AI is just math. Advanced math, but still math. Though it may seem like AI is just beginning to impact marketing, that’s not really the case. Marketing has been using AI for a while, albeit by a different, more mathematical name: regression or statistical analysis.
Regression analysis is simply a way to measure the relationship of one variable to one or more others. It can show the magnitude of an association and determine if the relationship is the result of more than just chance. Regression analysis has proved an important tool for marketers to help refine methods for engaging target audiences.
A simple upgrade?
Regression analysis is used to determine which factor (or combination of factors) in the marketing mix has a positive or negative impact. It can help answer questions like: What is the impact of social engagement on pageviews? Do email open rates (and time of email open rates) have an impact on conversion rates? What is the dominant factor that drives organic page views? etc. While these early applications of AI using multifactor regression analysis are still relevant, a newer application of AI is changing the marketing landscape—large language models (LLMs).
LLMs can provide more granular predictions of likely impacts. For example, they can predict if the dialogue in an ad will be net beneficial or detract from performance. They can help predict brand loyalty based on a qualitative assessment of a customer’s interaction with a service rep. They can predict likely churn based on responses to a short survey about a service.
These applications were not possible with the first generation of AI regression models. The power of modern LLMs to predict likely behavior will impact personalization, content creation, and how marketing budgets are set.
And there is more coming.
The game changer?
Looking forward, I think some of the biggest beneficiaries of LLMs and generative AI will be content creators in regulated industries like healthcare, pharma, and financial services. This an area where marketing content needs to be reviewed by compliance and legal teams to ensure regulatory compliance before it can be shared with the public. In this instance, the content can be anything from marketing collateral, sales decks, advertisements, promotional emails, social media, press releases, etc.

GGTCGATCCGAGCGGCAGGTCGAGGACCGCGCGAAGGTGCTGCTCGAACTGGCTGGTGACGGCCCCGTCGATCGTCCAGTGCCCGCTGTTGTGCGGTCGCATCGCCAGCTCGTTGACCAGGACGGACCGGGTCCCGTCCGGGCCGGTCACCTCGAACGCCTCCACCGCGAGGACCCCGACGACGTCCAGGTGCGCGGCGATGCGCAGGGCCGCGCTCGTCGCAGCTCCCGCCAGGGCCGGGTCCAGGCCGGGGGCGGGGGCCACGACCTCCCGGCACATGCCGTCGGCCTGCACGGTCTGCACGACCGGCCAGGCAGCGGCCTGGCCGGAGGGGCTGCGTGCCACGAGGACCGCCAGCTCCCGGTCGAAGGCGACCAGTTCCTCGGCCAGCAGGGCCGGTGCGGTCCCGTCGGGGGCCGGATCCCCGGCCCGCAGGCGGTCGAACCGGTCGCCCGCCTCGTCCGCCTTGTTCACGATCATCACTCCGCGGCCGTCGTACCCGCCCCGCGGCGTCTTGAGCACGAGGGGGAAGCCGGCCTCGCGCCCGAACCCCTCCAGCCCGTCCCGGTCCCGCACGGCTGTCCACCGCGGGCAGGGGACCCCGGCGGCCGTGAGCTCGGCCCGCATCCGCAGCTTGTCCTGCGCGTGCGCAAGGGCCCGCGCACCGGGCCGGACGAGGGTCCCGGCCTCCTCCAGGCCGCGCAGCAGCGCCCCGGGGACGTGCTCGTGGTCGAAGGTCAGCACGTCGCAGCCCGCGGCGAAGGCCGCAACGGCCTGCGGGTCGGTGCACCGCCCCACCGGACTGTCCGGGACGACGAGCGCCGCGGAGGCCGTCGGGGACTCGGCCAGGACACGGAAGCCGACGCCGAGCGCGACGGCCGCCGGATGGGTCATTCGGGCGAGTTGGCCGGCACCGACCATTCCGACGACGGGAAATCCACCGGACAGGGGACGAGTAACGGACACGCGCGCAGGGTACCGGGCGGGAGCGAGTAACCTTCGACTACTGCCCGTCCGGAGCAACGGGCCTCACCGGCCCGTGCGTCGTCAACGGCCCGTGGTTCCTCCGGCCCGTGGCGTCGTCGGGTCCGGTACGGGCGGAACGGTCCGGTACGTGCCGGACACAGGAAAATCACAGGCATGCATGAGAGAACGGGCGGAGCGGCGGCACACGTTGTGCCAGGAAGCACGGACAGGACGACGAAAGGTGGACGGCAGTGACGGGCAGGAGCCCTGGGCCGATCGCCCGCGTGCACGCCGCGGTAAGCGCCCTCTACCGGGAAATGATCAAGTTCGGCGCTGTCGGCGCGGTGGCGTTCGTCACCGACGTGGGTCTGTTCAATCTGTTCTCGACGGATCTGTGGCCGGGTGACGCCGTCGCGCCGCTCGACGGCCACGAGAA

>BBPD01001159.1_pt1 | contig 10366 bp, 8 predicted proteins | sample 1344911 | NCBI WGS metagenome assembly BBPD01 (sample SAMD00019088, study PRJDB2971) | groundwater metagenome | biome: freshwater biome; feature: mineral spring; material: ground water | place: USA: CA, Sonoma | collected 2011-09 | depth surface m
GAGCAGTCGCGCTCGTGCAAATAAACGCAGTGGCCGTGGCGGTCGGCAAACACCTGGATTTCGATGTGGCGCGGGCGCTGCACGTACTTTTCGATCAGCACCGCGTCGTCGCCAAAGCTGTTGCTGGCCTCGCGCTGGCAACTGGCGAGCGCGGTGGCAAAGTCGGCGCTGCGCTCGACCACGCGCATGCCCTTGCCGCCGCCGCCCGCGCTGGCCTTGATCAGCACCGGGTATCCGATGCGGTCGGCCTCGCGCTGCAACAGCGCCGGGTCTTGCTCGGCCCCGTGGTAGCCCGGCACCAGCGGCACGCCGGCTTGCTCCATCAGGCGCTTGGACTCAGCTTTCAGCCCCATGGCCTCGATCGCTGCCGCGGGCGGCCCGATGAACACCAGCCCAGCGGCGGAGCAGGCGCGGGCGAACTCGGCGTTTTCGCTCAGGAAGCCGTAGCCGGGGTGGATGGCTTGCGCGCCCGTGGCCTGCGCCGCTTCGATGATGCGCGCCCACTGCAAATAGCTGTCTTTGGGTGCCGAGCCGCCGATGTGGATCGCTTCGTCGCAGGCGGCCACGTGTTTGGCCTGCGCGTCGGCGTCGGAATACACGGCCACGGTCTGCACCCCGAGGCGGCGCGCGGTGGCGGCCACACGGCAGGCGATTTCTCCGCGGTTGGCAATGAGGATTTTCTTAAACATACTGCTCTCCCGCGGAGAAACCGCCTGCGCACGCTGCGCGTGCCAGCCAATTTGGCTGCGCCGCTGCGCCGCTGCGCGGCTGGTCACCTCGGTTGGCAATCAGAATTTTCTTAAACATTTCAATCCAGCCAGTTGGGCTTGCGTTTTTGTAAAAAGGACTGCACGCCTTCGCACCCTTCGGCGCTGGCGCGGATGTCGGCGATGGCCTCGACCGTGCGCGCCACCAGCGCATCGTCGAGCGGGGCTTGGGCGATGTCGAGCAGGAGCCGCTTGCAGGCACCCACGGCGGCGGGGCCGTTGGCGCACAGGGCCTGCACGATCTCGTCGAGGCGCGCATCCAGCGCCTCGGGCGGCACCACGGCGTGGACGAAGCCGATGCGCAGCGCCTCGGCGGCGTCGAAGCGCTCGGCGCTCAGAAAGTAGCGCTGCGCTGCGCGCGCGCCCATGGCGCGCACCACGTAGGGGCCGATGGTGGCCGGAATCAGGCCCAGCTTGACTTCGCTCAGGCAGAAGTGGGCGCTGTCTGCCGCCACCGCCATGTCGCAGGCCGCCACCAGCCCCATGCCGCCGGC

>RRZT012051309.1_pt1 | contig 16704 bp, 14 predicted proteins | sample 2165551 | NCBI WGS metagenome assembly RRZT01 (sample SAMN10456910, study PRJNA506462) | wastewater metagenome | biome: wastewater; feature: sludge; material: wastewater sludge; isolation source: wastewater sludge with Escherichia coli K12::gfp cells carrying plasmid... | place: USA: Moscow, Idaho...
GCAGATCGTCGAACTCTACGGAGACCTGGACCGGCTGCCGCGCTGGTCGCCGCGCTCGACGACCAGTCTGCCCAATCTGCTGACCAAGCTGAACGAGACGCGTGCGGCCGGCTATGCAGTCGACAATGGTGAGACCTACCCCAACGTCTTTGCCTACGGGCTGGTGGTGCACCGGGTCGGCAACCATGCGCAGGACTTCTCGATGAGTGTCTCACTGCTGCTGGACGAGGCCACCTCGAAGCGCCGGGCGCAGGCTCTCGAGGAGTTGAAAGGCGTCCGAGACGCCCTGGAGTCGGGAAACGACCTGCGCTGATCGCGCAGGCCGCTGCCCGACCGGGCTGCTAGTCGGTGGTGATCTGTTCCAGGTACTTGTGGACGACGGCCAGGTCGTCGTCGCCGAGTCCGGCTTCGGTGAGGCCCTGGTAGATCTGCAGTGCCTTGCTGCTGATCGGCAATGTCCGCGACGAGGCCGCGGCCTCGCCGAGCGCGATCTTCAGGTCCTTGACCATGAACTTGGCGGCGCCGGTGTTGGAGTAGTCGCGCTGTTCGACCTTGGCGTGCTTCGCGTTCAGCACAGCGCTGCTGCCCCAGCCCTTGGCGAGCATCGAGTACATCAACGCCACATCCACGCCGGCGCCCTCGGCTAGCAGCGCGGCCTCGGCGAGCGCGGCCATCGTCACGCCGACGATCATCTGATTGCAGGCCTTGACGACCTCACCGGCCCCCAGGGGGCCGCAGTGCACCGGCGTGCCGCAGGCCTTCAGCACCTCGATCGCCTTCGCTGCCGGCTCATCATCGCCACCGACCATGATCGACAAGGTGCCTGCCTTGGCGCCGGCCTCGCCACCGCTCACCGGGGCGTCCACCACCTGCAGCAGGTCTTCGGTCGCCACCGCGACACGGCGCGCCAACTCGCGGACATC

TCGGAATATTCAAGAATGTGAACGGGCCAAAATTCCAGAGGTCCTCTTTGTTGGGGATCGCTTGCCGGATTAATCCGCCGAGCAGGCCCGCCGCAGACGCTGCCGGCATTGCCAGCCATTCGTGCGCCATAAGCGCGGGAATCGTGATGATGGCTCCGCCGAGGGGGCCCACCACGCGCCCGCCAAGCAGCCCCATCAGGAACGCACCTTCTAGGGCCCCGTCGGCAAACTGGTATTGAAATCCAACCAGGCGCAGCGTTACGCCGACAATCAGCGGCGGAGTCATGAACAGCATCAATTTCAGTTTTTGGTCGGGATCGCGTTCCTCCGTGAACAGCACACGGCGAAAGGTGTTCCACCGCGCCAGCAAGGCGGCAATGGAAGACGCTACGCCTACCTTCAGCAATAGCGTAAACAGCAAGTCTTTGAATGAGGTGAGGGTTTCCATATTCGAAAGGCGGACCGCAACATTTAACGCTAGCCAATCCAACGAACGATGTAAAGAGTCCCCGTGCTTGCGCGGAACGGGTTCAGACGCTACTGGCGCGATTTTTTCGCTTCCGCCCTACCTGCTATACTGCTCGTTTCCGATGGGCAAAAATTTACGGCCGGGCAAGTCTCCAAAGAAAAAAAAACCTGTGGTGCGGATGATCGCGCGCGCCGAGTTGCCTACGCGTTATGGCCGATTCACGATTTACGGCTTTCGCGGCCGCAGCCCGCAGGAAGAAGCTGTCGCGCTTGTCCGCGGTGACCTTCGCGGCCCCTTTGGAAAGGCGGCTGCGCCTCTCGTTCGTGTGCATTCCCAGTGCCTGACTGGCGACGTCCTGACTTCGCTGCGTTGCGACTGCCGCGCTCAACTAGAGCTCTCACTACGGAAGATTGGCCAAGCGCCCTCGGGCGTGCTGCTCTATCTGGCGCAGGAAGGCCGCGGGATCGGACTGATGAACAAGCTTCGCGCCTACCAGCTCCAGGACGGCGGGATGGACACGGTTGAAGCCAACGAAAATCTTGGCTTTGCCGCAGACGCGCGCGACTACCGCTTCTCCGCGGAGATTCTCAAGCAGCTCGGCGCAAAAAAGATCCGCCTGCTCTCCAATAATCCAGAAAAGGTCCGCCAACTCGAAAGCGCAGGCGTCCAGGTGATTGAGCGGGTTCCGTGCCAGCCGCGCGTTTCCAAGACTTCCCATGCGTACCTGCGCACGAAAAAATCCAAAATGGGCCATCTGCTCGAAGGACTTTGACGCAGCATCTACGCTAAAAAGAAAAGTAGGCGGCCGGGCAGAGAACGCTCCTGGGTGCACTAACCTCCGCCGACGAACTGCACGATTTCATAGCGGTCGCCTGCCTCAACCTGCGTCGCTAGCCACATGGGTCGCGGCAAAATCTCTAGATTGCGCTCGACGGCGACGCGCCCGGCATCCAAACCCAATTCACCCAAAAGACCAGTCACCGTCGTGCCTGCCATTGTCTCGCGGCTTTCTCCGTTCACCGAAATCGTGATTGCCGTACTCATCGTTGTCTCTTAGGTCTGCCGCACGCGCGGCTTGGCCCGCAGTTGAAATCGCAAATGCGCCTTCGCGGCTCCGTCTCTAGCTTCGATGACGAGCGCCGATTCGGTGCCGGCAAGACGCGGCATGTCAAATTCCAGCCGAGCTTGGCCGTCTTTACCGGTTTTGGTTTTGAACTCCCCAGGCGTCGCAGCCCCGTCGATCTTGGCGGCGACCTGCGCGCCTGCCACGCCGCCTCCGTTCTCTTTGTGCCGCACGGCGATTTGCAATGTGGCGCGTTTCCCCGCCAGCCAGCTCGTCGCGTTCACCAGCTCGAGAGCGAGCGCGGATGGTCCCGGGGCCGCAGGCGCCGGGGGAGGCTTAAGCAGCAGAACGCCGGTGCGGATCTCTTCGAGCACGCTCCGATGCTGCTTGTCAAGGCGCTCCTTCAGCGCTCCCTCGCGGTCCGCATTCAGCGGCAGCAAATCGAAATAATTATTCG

A well-crafted LLM engine should be able to generate an original version of the text (with a customized graphic) and ensure that the text will not fall afoul of communication regulations in that specific industry. At present, publicly available, commercial LLMs fall short of that mark. Bespoke models are coming and will positively impact content productivity and time to market.
I think another area in marketing that will be positively impacted by LLMs is how companies interact with customers via intelligent chatbot. These new bots will be able to more accurately query all of a company’s data and use natural language to help answer questions about products and services. I believe that these more precise, qualitative interactions will help foster stronger brand loyalty as customers are able to find information about products using natural language.
New technologies will make it easier for marketing to do what they have always done—create the right mix of interactions with targeted prospects to get to a purchase and a long-term relationship. Better tools are coming every day.
The opinions provided are those of the author and not necessarily those of Fidelity Investments or its affiliates. Fidelity does not assume any duty to update any of the information.